Here’s a cautionary tale of two shows and the growing disconnect between Broadway and its patrons.
“Glengarry Glen Ross” opened at the John Golden Theatre in 1984, played for a year and won the Pulitzer Prize for Drama. Now it’s in previews before a 10-week run starring Al Pacino.
The run, further shortened by a playing schedule reduced from the usual eight to seven performances a week, will send Pacino home with at least $1.25 million. The top ticket price is $377 and certain to go higher after the opening.
Movie stars bring patrons to Broadway. Let everyone make money; there’s certainly no crime in that. But “Glengarry” represents a new low in Broadway’s conversion from grand cultural bazaar offering something for everyone, to a theme park run almost exclusively by the rich for the rich.
“Glengarry” concerns swaggering desperate men who lie, charm, steal, whine, swear, connive and backstab while selling worthless Florida property to gullible marks. A scorching character study, it became a very good movie (Pacino earned an Oscar nomination for his performance in it) and had an earlier successful Broadway revival just seven years ago.
“Disgraced” opened last week at Lincoln Center Theater’s tiny Claire Tow space. If there’s a stronger contender for this year’s drama Pulitzer, I haven’t seen it.
The top ticket price for “Disgraced” -- in fact, the only ticket price at this nonprofit venue -- is $20.
“Glengarry” is one revival in a season larded with them, some mounted for no other reason but greed. That’s not to say they aren’t good or, in the case of “Who’s Afraid of Virginia Woolf,” definitive. (Indeed, “Virginia Woolf” is making a go of it without stars and outrageous ticket prices, and faces a tougher time at the box office.)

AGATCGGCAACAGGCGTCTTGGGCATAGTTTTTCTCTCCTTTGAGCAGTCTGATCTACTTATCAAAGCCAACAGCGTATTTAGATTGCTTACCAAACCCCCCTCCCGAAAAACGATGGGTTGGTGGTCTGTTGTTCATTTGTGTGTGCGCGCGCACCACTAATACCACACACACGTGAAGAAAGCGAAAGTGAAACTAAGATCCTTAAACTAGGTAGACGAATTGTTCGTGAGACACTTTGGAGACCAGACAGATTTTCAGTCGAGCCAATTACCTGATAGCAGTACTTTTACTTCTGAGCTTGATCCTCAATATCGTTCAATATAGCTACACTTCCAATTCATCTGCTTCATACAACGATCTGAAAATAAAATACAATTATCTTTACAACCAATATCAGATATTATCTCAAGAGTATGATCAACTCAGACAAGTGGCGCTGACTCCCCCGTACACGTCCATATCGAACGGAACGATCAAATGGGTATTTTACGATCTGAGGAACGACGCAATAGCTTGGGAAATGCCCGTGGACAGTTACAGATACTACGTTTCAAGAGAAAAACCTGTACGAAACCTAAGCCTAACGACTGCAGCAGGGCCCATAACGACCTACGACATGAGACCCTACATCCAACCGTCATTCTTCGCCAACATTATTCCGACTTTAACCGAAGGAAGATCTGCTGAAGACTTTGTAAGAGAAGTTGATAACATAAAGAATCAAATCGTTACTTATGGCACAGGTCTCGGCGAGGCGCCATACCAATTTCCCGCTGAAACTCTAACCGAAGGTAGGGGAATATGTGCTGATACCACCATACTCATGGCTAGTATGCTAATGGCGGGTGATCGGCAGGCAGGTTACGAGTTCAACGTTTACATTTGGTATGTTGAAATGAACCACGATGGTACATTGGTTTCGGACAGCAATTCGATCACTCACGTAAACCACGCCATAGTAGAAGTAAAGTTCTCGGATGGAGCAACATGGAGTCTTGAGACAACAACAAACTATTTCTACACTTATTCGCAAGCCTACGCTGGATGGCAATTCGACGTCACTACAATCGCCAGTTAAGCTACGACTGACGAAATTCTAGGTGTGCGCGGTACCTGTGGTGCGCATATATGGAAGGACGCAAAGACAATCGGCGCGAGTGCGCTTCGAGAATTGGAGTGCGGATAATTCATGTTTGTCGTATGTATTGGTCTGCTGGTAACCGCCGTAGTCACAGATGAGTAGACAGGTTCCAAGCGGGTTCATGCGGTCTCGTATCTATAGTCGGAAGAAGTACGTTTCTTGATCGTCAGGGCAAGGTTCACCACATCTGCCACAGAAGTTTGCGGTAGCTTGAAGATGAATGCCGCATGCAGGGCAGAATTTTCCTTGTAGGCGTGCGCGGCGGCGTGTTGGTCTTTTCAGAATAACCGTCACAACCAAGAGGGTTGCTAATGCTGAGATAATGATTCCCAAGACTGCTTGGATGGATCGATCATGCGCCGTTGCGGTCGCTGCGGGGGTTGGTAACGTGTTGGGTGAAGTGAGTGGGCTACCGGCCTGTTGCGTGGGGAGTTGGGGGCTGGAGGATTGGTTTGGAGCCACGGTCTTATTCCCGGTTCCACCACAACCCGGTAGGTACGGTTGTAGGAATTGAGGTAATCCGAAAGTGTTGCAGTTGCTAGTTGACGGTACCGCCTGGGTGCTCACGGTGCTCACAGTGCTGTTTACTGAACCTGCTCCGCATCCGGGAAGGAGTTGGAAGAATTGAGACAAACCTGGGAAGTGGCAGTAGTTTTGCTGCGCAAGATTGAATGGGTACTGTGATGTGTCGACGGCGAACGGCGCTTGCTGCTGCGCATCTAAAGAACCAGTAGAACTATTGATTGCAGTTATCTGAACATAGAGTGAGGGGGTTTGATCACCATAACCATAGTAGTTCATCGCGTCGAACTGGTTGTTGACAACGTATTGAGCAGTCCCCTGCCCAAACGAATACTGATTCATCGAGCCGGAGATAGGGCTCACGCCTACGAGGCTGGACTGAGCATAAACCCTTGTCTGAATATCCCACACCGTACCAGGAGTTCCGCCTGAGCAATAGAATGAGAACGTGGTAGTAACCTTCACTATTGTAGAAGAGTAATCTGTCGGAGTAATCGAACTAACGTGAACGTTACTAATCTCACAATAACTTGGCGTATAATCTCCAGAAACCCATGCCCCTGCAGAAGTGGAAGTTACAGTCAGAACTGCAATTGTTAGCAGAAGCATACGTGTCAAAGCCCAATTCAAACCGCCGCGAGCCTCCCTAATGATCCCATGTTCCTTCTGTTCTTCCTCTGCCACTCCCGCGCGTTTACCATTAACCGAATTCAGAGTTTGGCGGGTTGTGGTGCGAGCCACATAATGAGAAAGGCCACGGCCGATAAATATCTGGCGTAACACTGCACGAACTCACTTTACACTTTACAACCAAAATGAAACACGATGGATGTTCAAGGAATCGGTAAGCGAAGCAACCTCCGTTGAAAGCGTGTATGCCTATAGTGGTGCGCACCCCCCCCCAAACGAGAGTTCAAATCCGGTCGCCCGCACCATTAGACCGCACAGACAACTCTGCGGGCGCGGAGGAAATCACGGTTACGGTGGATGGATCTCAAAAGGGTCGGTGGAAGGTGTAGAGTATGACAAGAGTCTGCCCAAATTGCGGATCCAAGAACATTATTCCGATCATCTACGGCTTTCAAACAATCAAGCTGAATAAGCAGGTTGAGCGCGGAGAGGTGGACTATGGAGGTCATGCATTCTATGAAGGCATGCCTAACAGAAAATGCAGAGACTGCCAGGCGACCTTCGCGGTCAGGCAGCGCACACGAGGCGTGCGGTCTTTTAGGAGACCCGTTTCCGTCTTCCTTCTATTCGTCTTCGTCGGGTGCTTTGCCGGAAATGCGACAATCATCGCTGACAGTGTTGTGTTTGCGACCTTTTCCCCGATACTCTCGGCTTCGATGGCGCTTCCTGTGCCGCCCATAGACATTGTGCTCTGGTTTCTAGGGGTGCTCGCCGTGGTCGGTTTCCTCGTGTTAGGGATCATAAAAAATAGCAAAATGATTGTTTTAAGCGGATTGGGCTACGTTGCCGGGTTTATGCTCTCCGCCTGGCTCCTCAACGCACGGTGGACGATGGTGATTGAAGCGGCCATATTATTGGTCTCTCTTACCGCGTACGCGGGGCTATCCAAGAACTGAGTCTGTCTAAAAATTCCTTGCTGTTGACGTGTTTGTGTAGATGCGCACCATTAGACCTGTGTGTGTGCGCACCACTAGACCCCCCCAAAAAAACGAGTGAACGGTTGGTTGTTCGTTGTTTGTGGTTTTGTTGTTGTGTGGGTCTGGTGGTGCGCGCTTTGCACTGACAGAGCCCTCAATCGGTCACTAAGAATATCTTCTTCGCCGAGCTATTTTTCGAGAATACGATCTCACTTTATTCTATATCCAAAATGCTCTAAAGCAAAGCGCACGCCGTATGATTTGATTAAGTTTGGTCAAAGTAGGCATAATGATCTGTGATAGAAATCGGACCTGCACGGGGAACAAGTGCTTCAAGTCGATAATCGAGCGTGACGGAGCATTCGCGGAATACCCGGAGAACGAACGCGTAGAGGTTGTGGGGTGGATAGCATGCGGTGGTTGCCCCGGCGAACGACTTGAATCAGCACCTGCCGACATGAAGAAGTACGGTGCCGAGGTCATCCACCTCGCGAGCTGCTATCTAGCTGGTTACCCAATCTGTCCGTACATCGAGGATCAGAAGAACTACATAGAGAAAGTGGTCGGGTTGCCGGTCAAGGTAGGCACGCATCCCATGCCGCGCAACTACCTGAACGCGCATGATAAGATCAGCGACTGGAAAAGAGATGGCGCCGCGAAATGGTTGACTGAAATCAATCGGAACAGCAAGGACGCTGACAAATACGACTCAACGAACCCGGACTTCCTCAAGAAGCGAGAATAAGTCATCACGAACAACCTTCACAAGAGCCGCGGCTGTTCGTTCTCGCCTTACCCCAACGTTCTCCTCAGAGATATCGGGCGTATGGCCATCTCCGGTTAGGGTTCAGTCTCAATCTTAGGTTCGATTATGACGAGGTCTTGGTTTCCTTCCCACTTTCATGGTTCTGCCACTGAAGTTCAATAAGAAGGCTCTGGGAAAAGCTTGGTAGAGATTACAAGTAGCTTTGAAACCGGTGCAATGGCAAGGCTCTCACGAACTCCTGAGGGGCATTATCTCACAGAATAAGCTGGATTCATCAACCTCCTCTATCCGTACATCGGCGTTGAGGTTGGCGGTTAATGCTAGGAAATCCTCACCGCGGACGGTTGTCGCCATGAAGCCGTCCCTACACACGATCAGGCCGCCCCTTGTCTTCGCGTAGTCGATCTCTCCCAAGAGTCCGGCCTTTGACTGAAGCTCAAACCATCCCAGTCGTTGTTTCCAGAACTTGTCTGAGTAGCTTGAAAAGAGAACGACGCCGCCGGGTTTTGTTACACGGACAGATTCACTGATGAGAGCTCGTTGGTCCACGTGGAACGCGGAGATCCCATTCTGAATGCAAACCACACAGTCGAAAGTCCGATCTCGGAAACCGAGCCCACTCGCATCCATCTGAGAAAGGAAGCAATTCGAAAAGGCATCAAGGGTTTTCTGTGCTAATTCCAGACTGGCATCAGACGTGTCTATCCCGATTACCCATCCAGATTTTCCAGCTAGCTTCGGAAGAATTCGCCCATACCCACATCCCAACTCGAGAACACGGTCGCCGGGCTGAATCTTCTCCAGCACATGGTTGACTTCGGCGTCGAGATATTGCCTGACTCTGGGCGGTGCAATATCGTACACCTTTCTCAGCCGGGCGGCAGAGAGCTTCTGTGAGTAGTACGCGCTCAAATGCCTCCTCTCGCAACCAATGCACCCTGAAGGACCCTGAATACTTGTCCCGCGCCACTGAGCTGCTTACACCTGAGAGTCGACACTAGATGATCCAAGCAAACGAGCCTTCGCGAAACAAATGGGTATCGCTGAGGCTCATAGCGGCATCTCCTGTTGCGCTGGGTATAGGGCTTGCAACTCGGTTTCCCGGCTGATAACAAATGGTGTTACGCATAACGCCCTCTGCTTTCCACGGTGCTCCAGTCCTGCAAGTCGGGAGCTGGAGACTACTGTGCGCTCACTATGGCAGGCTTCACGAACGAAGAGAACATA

And I wouldn’t trade the chance to have seen last season’s “Death of a Salesman” revival with Philip Seymour Hoffman for the world.
But that show had an extended run, giving regular theatergoers a fighting chance to see what the fuss was all about. Even so, I remember standing on line at the box office watching as a man, his hand visibly trembling, passed his credit card under the bulletproof window to pay $900 for two tickets.
On Broadway, such a rich diet can only result in cultural sclerosis.
I thought of “Glengarry” the other night when I was sitting in the Tow, the smallest of Lincoln Center Theater’s stages. All the city’s subsidized theater companies run such spaces, and they’ve presented some of the best plays of the last several seasons.
“Disgraced” bristles with the same provocative power that made Mamet king of the American playwriting hill three decades ago (nothing he has written since has been so forceful).
Ayad Akhtar’s play is 90 minutes of immersion in the combustible powder keg of identity politics. Aasif Mandvi, best known as a member of Jon Stewart’s “Daily Show” ensemble, stars as Amir Kapoor, a hotshot lawyer who passes as Indian rather than the Pakistani he actually is.
Amir renounces Islam yet cannot hide in a world where all Muslims, even apostates, are viewed as incipient terrorists. More importantly -- and more powerfully dramatized by the young playwright -- Amir can’t ignore the “blush of pride” he feels about 9/11 and Mahmoud Ahmadinejad’s vow to push Israel into the sea, even as he admits being ashamed of such feelings.
I spoke with Mandvi after the performance. He has nurtured this play for several years and hopes it will move from the Tow to a commercial venue. Perhaps even to Broadway, where tickets will undoubtedly sell for more than $20.
Like Pacino -- whose career was launched in 1968 in an off-Broadway drama called “The Indian Wants the Bronx” -- Mandvi got his start off-Broadway, in a self-written play called “Sakina’s Restaurant,” that was a hit at the American Place Theatre in 1998.
And like Pacino, he’s a theater animal who has lately made a name for himself on the larger stages of movies and TV.
But even with enthusiastic reviews, this explosive play will probably have a tough time competing for a good theater when there are producers with stars willing to parachute into Times Square, grab some cash from the privileged few who can afford their stiffest of tariffs and split in time for the next early morning shoot.
(Jeremy Gerard is the chief U.S. drama critic for Muse, the arts and leisure section of Bloomberg News. The opinions expressed are his own.)
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